Changes in antibody levels against the SARS-CoV-2 spike protein after administration of immunosuppressants. A. Schematic of intraperitoneal immunization of SARS-CoV-2 spike protein and administration of immunosuppressive drugs. The recombinant peak protein was injected at 0.5 μg / 50 μl of alum per mouse. Alum-only mice received 50 µl of alum without spike protein. Immunosuppressants were administered intraperitoneally at the times indicated according to the concentrations in Supplementary Table 1. B. Serum was obtained from mice treated with immunosuppressant on days 14 (before booster immunization), 17, 21, 28 and 35 (after booster immunization). ELISA was performed to determine serum IgG titers against the spike protein. We did not detect an IgG / IgM response to the spike protein in sera from unimmunized mice (alum only). Entry was individual OD values (405 nm) of sera at a dilution of 1/3200 and significance was determined for all time points after booster immunization. VS. IgG and D. IgM titers after booster immunizations (day 21) and at endpoint (day 35). The means of the OD values at 405 nm absorbance from the technical replicates for an individual mouse serum sample were used in the regression curves to obtain titers (reciprocal serum dilutions) at an absorbance of 0.5 at 405 nm. Significance was determined relative to the drug-free control group. The alum only and CYC groups were non-detectable (ND).
Can temporary suspension of immunosuppressive drugs restore the function of antibodies against SARS-CoV-2?
To determine whether suspending the immunosuppressive regimen would improve the antibody response, the authors treated mice with cyclophosphamide (CYC), methotrexate (MTX), and methylprednisolone (MP), then stopped treatment at the time of vaccination. . The CYC-treated group of mice exhibited negligible levels of IgG and IgM titers against S protein despite discontinuation of treatment one and three days prior to vaccination.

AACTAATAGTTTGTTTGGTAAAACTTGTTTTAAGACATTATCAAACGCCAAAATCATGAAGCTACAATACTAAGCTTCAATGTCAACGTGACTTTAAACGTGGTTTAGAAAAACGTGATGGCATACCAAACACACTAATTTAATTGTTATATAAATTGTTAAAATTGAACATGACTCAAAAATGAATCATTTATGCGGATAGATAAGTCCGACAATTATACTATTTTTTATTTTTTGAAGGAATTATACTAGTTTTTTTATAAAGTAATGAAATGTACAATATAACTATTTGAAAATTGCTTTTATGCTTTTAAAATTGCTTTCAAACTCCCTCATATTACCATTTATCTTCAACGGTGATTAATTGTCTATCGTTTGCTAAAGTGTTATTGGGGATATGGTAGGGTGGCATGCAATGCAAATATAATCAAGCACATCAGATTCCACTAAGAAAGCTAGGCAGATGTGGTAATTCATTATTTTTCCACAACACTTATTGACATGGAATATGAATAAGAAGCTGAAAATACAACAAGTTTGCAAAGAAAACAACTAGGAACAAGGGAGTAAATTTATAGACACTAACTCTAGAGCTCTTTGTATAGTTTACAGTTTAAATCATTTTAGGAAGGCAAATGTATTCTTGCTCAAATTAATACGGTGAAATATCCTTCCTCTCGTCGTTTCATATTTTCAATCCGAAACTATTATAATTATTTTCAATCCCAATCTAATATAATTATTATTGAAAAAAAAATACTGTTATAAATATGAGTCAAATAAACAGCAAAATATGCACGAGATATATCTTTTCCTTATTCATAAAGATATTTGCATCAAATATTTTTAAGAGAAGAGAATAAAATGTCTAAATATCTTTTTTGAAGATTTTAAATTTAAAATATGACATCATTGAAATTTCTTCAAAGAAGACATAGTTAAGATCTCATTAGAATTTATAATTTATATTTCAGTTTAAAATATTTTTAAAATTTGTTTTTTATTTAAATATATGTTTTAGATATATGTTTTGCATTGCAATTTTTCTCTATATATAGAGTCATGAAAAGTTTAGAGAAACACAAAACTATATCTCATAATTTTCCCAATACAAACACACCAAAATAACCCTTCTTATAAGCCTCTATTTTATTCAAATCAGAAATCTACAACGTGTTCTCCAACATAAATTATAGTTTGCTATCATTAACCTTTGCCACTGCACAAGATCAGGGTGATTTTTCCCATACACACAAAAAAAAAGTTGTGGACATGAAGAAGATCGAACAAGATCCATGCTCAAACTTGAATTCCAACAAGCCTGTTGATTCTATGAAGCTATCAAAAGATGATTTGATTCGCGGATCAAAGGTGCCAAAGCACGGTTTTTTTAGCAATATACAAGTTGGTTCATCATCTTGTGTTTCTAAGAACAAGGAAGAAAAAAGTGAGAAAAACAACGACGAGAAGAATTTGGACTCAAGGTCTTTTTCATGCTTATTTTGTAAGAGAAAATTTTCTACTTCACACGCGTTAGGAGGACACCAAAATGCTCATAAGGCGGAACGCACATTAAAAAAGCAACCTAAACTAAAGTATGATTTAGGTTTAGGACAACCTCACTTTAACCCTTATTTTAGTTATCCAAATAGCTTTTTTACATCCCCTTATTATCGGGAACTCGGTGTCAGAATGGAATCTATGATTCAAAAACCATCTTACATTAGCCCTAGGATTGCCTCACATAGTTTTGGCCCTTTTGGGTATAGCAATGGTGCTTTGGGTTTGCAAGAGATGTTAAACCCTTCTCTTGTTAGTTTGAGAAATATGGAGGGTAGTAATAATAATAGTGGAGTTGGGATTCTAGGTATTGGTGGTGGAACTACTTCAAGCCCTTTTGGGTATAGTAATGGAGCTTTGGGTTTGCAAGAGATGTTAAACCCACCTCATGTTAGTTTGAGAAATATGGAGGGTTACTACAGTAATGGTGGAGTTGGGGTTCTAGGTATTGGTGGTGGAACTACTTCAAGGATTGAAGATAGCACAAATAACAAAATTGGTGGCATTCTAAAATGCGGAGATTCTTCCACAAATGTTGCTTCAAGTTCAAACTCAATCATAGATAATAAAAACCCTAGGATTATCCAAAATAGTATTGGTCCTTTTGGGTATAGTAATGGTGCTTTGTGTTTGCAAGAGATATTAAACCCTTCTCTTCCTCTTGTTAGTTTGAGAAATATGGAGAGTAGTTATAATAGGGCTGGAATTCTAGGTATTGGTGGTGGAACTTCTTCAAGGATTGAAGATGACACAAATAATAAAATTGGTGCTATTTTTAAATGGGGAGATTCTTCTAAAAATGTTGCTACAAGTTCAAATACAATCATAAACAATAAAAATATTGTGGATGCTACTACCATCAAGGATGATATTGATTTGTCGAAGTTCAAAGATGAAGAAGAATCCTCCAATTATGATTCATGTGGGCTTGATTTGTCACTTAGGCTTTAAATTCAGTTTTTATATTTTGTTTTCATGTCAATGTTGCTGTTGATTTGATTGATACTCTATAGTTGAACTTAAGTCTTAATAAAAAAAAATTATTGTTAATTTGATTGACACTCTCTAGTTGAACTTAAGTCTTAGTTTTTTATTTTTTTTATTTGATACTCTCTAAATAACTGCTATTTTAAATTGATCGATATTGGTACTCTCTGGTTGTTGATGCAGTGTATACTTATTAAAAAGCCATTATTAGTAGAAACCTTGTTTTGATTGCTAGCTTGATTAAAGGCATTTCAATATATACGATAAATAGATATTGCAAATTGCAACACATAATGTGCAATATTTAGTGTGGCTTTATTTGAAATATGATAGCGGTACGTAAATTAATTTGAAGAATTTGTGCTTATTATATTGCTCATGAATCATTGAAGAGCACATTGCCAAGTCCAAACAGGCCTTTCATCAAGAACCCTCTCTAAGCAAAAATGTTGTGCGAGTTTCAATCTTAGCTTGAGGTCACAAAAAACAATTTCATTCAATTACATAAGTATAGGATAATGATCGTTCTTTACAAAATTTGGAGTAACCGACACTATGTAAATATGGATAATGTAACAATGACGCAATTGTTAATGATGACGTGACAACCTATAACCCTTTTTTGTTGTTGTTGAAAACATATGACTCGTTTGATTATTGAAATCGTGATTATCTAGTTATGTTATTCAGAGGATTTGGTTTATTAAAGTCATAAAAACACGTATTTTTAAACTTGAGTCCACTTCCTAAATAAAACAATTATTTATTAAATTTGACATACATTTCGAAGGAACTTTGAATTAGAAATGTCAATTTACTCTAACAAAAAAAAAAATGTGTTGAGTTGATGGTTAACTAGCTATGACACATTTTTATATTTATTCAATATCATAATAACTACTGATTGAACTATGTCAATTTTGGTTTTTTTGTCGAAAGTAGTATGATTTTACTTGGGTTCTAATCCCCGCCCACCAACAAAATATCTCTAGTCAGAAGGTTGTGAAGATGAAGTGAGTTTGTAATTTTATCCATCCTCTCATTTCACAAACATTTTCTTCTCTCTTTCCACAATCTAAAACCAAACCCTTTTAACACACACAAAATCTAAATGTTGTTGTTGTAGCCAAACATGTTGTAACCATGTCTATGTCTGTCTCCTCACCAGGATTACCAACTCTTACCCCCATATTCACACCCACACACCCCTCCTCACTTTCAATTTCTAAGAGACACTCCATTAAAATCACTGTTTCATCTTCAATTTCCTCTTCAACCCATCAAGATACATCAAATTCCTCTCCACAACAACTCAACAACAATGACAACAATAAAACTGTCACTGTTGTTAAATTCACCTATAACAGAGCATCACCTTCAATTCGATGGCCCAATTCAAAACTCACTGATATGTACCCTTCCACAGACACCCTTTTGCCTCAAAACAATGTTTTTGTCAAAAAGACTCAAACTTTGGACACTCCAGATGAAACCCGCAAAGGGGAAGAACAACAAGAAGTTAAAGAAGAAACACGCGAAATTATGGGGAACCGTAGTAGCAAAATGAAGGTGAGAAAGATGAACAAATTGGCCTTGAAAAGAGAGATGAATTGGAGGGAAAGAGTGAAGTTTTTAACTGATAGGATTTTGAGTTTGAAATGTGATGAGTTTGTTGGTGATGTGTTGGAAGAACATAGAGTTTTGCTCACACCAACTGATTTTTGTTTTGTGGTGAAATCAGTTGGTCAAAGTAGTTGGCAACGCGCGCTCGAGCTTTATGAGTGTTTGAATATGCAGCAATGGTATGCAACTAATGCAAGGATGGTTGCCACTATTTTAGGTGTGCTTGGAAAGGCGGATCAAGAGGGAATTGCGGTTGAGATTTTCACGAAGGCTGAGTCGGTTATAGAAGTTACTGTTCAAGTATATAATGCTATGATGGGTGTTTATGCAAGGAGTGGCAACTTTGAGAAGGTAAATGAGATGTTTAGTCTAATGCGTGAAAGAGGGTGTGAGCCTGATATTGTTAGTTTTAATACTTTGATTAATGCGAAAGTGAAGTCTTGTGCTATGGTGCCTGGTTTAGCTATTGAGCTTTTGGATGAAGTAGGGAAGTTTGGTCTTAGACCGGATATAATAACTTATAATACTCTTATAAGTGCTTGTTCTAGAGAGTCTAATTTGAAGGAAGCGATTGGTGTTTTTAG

Mice that received MP displayed some restoration of the antibody response when treatment was suspended prior to vaccination. Comparatively, the group that received MTX treatment showed significant increases in booster titer levels when treatment was discontinued. Depending on the drug in question, these results indicate that the antibody response to the SARS-CoV-2 S protein can be enhanced by modulating the immunosuppression regimen.
Changes in antibody titers against SARS-CoV-2 spike protein after continuous or temporarily suspended administration of immunosuppressants. A. Schematic of intraperitoneal immunization of SARS-CoV-2 spike protein and administration of immunosuppressants. The peak protein was injected at 0.5 µg / 50 µl alum per mouse. The immunosuppressants were administered intraperitoneally at the times indicated according to the concentrations in Supplementary Table 2. In each group of immunosuppressants, 4 mice did not receive the respective immunosuppressant on days 0 and 14, and 4 mice did not. not received immunosuppressants on days – 2, 0, 2, 12, 14 and 16. Comics. Serum was obtained from mice treated with an immunosuppressant on days 14, 17, 21, 28 and 35. ELISA was performed to determine serum IgG against the spike protein. Multiple serial serum dilutions were performed, with the sample set of each dilution (including all time points) on a 384-well plate. The entry was individual OD values at an absorbance of 405 nm. ELISA data using 1: 3200 serum dilutions of 4 mice / group (upper panels) and calculated booster titers (day 21) are presented based on serial dilution regression curves (lower panels). Statistical values were determined relative to continuous drug therapy (A. CYC; B. MTX; C. MP).
Current guidelines from the American College of Rheumatology suggest suspending certain immunosuppressive treatments before COVID-19 vaccination, which is validated by the results of this study.
The current COVID-19 pandemic has highlighted the definite need for consistent and progressive research on immunosuppressive therapies and vaccinations. The authors demonstrated in a practical study that careful monitoring of immunosuppressive drugs at the time of vaccination can improve the vaccine response against SARS-CoV-2.
bioRxiv publishes preliminary scientific reports that are not peer reviewed and, therefore, should not be considered conclusive, guide clinical practice / health-related behavior, or treated as established information.